The Injunction Against Scott and Powell
Based on the testimony that the court heard, it also issued an injunction so that Scott and Powell would not be able to repeat their past behavior, and once again create a nuisance and violate the Church’s rights. Thus, the injunction prohibits Scott and Powell from entering the Church’s property—an act that might be expressive if Scott and Powell belonged to the Church, but is not expressive, but rather violative, under these circumstances. The injunction also prohibits Scott and Powell from obstructing access to the Church, and doing the same via surrogates—which, given the presence of Scott and Powell’s co-protesters in this situation, is a scenario that realistically might occur.
The Protection of Children as a Possible Reason to Censor Disturbing Images on Demonstration Posters
Another significant aspect of the case, beyond its interesting application of the law of private nuisance, derived from the presence of many children—approximately 200—at the church service. Some of the children apparently saw the posters of mutilated fetuses that the demonstrators were holding up as the children proceeded to church, and were traumatized by seeing them. Indeed, two examples of children being upset by the posters are cited in the court’s opinion, and some adults also complained about the posters’ “gruesomeness or goriness.” Even some adults, too, seem to have thought the posters to be unnecessarily upsetting generally.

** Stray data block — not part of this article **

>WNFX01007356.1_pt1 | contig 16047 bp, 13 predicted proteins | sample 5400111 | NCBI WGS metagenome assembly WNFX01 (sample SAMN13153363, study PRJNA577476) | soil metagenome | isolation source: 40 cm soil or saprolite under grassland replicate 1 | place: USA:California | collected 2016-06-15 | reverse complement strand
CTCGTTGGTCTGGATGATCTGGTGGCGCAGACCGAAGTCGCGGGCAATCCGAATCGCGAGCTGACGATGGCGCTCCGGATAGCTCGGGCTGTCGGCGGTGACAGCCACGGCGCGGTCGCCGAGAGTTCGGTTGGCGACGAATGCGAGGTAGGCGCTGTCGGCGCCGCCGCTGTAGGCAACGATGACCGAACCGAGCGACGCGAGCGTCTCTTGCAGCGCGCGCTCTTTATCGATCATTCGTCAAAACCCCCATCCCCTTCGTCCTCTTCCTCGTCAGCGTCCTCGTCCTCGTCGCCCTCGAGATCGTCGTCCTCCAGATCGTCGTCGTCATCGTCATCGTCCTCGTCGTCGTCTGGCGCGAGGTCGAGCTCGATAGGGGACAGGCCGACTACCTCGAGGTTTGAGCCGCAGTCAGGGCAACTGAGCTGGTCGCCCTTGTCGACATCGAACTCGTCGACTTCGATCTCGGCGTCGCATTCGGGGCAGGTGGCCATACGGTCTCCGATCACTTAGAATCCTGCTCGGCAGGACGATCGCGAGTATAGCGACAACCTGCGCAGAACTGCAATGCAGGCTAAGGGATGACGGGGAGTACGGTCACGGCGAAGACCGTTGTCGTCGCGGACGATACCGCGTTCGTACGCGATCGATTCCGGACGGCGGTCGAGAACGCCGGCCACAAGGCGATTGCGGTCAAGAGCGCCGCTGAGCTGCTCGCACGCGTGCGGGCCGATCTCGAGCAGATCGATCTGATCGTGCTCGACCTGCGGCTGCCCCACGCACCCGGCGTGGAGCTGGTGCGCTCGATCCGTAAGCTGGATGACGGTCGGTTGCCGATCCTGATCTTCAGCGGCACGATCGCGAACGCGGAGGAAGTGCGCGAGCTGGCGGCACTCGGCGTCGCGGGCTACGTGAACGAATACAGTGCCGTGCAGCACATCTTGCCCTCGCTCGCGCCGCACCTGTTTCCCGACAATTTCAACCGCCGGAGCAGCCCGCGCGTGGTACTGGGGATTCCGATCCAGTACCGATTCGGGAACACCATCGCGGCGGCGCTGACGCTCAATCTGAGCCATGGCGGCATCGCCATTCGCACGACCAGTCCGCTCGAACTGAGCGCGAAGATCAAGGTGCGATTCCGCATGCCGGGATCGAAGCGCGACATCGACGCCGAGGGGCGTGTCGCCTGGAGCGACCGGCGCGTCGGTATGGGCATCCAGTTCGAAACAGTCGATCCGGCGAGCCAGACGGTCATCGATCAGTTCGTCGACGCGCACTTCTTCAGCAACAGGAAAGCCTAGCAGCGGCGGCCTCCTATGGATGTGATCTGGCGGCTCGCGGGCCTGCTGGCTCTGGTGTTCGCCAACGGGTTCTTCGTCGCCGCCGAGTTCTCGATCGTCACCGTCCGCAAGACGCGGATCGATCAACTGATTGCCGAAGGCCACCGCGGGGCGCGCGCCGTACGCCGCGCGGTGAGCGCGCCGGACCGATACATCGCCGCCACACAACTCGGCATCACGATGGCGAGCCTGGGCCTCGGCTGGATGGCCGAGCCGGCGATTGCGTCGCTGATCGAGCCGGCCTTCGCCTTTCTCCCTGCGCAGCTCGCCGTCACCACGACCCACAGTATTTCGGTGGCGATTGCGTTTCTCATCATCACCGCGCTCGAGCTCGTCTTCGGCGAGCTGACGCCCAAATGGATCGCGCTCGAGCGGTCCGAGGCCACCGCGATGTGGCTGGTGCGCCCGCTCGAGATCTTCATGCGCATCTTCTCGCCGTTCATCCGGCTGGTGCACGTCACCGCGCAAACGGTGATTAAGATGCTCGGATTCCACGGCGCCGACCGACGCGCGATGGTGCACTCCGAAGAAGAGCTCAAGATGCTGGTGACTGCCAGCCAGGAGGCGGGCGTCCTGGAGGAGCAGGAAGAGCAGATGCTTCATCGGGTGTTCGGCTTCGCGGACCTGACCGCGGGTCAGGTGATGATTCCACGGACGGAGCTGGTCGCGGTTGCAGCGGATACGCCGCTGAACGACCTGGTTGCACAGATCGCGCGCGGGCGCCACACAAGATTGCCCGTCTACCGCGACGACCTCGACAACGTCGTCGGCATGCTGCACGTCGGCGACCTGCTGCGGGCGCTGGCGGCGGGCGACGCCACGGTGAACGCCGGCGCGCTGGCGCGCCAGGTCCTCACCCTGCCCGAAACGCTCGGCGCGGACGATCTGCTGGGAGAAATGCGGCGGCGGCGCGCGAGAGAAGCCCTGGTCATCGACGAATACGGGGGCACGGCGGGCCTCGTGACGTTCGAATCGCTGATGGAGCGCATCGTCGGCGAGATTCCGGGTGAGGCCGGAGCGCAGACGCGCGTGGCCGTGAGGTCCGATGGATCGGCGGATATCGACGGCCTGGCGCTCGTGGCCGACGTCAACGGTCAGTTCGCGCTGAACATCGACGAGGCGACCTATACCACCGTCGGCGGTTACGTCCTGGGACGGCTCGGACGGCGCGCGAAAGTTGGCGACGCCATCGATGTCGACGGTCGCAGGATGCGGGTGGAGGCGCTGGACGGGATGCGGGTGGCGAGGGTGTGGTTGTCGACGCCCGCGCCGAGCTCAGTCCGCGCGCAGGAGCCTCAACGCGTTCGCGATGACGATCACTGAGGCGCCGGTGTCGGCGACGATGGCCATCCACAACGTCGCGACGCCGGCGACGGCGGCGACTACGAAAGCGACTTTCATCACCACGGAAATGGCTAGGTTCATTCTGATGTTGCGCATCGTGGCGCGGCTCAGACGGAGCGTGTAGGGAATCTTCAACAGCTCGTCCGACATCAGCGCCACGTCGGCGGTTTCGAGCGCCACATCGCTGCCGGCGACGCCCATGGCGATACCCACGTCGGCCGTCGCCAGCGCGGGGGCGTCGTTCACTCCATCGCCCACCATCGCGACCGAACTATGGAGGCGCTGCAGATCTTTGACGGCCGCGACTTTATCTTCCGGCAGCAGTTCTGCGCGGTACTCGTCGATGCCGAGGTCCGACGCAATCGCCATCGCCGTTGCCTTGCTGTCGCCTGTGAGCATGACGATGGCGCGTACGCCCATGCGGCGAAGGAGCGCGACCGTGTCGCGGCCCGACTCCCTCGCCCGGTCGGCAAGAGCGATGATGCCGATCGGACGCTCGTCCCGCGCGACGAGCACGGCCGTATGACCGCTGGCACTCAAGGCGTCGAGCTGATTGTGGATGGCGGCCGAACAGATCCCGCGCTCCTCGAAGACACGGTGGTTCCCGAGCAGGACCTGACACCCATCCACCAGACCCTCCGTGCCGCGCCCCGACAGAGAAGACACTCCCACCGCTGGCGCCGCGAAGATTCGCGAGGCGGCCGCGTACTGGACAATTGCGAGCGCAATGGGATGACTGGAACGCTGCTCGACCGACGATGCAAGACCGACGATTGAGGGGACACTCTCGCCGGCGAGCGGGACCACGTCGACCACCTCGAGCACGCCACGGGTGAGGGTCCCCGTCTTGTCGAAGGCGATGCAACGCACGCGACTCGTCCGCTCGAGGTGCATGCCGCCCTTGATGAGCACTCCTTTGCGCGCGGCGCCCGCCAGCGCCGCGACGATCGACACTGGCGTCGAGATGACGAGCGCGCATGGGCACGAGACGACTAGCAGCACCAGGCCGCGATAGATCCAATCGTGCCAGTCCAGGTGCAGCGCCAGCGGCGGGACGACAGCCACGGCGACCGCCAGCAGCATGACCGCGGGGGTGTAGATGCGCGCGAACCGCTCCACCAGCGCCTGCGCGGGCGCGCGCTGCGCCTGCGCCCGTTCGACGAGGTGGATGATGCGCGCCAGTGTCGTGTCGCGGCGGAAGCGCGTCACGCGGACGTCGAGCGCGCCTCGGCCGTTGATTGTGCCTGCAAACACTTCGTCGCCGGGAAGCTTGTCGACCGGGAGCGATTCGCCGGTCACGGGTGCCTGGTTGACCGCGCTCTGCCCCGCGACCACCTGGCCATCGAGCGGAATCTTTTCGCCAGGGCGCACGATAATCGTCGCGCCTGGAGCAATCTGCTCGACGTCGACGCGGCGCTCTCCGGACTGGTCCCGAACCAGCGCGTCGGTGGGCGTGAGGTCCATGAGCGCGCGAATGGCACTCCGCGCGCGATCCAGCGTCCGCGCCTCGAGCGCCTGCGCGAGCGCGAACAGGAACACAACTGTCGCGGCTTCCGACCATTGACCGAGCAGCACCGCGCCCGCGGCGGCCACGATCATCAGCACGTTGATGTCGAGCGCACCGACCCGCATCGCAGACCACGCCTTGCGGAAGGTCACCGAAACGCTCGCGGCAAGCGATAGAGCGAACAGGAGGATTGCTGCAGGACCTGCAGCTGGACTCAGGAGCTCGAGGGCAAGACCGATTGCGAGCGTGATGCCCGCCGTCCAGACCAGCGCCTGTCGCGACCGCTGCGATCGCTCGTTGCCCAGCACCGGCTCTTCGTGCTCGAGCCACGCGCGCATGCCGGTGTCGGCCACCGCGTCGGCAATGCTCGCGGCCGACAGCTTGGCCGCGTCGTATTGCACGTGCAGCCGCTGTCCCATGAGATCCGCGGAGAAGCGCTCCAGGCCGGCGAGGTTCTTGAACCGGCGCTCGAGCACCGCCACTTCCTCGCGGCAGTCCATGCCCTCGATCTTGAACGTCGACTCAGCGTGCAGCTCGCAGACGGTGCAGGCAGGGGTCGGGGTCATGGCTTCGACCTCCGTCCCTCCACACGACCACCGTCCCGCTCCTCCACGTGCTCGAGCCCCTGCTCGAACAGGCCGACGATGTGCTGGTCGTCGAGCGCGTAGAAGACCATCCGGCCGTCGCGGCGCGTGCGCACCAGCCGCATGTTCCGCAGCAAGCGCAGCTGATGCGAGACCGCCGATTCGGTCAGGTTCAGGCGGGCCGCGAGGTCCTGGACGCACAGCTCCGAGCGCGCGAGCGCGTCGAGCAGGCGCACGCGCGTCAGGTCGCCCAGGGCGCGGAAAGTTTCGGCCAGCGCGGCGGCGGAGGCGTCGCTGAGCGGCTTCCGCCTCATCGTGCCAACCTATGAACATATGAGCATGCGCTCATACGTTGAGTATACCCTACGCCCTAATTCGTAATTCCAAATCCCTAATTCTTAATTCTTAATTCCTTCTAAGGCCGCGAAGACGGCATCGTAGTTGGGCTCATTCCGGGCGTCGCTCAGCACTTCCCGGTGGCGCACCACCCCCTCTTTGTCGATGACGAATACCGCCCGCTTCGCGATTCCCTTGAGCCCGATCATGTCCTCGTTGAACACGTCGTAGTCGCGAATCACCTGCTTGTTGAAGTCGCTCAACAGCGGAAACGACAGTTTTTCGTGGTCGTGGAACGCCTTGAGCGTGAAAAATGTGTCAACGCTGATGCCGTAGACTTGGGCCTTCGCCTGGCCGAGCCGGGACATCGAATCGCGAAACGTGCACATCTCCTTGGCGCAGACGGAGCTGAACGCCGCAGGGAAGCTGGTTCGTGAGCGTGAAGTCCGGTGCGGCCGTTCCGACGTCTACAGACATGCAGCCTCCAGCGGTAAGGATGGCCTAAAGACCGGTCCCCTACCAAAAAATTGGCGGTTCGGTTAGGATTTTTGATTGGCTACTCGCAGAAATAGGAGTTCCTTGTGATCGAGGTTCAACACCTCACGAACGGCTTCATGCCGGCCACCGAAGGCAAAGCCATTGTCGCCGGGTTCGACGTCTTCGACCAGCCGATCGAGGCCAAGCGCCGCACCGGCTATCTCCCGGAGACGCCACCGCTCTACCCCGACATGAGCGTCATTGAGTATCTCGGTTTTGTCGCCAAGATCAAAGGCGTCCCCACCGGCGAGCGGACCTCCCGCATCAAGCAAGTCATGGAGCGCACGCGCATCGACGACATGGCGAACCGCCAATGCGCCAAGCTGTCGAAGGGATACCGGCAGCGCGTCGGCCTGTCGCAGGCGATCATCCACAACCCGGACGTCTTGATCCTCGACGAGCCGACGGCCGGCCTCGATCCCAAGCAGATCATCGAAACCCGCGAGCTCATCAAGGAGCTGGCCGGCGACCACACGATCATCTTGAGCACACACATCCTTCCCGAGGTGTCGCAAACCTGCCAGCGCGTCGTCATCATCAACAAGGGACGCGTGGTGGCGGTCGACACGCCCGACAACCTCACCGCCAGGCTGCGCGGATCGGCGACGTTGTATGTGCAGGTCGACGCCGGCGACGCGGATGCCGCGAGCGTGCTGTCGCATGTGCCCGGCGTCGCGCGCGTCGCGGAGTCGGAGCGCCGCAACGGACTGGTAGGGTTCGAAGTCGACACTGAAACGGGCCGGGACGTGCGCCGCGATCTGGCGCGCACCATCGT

On this point, the court cited a set of lower-court cases that recognize that certain images can, indeed, harm very young children. The kinds of images that the lower courts have listed include images of aborted fetuses, as were shown on the posters in this case, and other “frightening and gruesome images such as pictures of dead bodies.”